Facing İstiklal Caddesi on one side and Meşrutiyet Caddesi on the other, and connected by a passageway, the building of Odakule in Tepebaşı is affiliated with İSO. İSO purchased Karlman Pasajı, one of the buildings damaged during the September Events, from Ziraat Bank. The intention was to establish an exhibition space, thus bringing the power of industrial production to the attention of the public. Considering the history, the choice of this space is meaningful. Between 1870 and 1926, Bonmarşe (Bon Marche), the first multi-story department store in Istanbul, was located in the area that Odakule -a 23-story office building- now occupies; between 1926 and the 1960s, Karlman Pasajı stood here too. Both of these establishments were among the first large shopping centers in Istanbul. Bonmarşe, owned by the Bertoli Brothers, was the first example of mass-merchandising in Istanbul. This store, in which all kinds of goods were sold, was constructed in the area that had housed the residence of the Alleon family, one of the important families in Pera in the 1850’s. In 1896, the Karlman family, owners of the famous garment store in Pera, purchased Bonmarşe. The building, which was taken from the Karlman family in 1942 in lieu of taxes, was used as the warehouse by the Osmanlı Bank for several years. The building, which afterwards passed into the ownership of Ziraat Bank, was purchased by İSO. At the beginning of the 1970s the building was torn down, and the building that stands there today was constructed. The architects of the building were Kaya Tecimen and Ali Taner. Like Karlman Pasajı, the ground floor of the building was designed as a passageway connecting Istiklal Caddesi and Meşrutiyet Caddesi. Intercontinental Hotel, constructed on the location of Istanbul Kulübü in the 1970s (later to become Etap Marmara, and today The Marmara), Sheraton Hotel, which was constructed on the location of Taksim Belediye Gazinosu (later to become Ceylan and then Intercontinental Istanbul), and the tower, the fourth tallest building in the city after Harbiye Orduevi (officers’ club), became the symbols of the İSO. The building, considered to be a skyscraper during the years it was built, is nowadays described as a skyscraper parody, due to the lack of harmony with the historic fabric of Beyoğlu. Today, İSO uses only a single story of Odakule. The İSO center, located on Meşrutiyet Caddesi, near Beyoğlu Öğretmenevi (teachers’ club), is a historical building, constructed by the architect Kambanakis in the 1880s; this structure was formerly used as a hotel and workshop by the Istanbul Şehir Konservatuvarı (city conservatory).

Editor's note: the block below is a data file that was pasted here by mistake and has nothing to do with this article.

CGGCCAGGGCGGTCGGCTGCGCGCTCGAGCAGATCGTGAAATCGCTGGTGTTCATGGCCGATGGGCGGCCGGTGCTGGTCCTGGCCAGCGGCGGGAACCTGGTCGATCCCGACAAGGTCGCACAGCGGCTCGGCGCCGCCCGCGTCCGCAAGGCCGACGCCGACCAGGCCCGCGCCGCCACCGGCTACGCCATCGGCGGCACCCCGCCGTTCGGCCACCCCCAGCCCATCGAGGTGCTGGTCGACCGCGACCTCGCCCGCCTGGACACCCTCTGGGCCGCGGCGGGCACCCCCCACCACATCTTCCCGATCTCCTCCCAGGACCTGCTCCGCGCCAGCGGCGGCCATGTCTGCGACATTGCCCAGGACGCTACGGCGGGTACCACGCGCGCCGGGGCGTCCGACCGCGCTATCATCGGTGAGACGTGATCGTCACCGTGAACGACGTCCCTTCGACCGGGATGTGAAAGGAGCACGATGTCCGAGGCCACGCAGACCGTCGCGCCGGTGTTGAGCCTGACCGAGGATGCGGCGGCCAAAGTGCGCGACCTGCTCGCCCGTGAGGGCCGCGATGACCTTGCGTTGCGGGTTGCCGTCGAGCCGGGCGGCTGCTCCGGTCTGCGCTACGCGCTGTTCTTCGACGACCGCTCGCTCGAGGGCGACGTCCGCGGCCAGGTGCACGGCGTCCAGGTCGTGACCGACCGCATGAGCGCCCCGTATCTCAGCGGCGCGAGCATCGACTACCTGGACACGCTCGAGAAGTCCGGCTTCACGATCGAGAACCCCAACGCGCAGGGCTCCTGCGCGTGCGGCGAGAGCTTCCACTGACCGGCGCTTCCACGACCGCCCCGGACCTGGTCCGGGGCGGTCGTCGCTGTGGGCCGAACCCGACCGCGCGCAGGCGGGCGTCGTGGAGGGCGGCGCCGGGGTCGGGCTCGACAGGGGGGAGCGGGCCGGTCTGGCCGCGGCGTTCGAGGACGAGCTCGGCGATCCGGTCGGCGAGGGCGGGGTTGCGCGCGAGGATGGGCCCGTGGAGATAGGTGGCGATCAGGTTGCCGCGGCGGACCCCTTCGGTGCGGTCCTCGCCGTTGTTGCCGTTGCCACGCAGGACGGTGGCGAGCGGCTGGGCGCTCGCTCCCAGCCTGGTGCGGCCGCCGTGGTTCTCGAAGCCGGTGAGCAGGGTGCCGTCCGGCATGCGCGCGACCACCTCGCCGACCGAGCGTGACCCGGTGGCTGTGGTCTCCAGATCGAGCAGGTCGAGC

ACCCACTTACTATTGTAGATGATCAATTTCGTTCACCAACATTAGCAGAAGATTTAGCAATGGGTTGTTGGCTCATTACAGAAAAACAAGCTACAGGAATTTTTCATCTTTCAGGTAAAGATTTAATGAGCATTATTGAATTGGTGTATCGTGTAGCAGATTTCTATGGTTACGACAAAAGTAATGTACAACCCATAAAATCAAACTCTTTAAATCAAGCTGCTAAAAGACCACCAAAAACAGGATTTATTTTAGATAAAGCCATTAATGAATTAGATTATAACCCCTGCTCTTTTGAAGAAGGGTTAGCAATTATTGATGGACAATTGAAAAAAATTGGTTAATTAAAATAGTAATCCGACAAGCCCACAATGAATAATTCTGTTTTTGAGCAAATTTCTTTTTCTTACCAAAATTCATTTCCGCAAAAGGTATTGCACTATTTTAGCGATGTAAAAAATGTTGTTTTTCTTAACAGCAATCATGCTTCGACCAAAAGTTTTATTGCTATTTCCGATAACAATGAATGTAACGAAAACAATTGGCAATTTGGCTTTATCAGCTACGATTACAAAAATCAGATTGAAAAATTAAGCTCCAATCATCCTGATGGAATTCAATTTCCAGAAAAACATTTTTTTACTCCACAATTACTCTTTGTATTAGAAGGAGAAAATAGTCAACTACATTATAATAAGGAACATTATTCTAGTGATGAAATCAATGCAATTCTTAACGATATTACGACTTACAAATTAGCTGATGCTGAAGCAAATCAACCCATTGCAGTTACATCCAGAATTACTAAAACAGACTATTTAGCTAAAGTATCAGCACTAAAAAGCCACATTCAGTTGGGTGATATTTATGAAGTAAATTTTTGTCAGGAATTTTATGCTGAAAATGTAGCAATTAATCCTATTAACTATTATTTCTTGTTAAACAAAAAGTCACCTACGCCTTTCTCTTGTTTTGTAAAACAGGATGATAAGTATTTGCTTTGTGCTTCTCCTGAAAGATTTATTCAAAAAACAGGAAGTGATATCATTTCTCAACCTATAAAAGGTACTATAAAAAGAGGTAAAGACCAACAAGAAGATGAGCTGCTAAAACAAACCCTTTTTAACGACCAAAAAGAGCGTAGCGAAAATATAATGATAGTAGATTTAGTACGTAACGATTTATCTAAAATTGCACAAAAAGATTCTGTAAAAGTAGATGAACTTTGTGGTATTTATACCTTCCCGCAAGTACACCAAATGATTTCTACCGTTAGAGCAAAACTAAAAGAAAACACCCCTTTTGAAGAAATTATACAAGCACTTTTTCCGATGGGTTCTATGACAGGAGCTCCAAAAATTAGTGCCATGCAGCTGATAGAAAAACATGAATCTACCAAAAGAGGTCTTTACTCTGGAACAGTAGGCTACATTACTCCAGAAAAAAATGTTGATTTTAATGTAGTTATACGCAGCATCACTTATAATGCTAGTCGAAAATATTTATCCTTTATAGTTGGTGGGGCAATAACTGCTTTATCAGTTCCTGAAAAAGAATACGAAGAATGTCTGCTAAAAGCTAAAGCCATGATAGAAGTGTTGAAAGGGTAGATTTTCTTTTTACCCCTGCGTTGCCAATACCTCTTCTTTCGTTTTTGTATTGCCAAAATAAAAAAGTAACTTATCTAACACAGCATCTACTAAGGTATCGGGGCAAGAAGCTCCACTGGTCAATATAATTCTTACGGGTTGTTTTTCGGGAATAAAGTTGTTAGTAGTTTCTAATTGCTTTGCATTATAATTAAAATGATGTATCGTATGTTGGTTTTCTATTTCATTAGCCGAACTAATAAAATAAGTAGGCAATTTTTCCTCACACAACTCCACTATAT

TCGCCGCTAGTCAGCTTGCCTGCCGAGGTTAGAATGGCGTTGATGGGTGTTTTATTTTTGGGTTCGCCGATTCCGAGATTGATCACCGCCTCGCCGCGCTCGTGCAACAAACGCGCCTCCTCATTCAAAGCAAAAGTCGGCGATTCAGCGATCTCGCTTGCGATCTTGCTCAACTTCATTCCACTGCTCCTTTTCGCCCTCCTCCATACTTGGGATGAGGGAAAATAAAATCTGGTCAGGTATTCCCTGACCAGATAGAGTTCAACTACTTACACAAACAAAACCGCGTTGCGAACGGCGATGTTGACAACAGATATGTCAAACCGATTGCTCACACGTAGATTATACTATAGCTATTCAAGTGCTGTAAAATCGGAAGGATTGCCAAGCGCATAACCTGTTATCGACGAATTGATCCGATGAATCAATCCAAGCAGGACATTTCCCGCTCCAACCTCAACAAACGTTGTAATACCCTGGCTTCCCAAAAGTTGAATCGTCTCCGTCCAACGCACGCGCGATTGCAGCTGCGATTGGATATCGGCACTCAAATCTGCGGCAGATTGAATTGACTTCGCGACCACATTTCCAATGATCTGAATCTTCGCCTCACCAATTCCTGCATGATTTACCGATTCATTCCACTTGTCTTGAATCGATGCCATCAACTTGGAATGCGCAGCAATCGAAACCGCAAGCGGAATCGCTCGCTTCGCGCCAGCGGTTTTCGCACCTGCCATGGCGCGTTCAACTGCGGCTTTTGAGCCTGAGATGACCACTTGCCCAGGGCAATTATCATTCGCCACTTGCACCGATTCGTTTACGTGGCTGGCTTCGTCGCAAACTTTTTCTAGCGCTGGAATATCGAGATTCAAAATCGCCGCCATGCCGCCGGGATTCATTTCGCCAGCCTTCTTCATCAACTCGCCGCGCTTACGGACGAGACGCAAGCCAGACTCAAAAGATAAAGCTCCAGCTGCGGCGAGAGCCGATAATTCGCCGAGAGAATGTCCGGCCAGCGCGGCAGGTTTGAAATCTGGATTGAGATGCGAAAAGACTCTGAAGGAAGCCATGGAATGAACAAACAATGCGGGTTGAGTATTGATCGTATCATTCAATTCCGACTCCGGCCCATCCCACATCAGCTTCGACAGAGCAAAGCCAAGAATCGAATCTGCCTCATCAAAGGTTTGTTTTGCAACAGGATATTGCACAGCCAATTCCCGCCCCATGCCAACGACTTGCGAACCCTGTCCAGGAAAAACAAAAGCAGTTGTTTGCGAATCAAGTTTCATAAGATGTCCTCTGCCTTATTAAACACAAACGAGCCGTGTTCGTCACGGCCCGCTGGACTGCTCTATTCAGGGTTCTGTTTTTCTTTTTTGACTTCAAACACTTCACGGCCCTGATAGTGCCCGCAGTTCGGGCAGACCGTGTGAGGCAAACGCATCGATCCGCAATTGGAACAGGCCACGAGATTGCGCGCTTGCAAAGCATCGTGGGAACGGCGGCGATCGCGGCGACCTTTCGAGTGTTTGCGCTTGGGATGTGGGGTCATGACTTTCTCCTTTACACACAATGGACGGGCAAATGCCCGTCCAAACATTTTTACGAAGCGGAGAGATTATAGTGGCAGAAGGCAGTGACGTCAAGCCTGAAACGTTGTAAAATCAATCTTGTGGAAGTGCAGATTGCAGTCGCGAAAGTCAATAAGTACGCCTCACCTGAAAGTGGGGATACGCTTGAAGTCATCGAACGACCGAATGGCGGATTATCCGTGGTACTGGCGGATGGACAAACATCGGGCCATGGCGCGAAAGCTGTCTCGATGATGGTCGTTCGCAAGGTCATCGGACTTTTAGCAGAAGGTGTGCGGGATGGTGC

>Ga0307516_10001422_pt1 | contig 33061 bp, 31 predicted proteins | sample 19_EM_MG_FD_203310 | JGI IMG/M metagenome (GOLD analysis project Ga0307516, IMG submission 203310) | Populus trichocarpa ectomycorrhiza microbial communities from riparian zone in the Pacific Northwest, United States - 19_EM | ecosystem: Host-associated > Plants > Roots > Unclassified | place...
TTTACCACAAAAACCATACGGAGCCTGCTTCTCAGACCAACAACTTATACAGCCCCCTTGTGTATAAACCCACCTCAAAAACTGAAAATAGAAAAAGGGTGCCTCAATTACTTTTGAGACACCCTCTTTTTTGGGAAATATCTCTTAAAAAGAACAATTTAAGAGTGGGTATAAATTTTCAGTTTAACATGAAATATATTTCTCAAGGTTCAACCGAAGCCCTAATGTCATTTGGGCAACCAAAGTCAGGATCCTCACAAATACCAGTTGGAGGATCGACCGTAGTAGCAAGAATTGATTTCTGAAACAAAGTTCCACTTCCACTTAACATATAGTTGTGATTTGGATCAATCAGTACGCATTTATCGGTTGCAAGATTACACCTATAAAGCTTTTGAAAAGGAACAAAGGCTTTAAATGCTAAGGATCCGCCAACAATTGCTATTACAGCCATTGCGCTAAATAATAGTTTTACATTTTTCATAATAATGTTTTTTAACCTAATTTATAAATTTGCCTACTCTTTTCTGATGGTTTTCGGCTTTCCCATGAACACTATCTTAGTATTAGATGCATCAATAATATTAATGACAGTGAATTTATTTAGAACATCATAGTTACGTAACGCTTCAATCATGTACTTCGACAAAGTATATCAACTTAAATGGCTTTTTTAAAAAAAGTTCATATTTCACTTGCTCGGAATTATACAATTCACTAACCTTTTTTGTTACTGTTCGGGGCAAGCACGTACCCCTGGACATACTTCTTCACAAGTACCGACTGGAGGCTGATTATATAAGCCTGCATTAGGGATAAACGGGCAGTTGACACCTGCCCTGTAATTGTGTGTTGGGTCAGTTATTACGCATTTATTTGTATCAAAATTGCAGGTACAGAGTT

Çalışlar, Izzeddin, Istanbul Sanayi Odası’nın Ellinci Yılında Türk Sanayii, Istanbul: İstanbul Sanayi Odası Yayınları, 2002.

Türkiye’nin Modern Sanayiye Açılan Kapısı, Istanbul 2012.

This article was translated from Turkish version of History of Istanbul with some editions to be published in a digitalized form in 2019.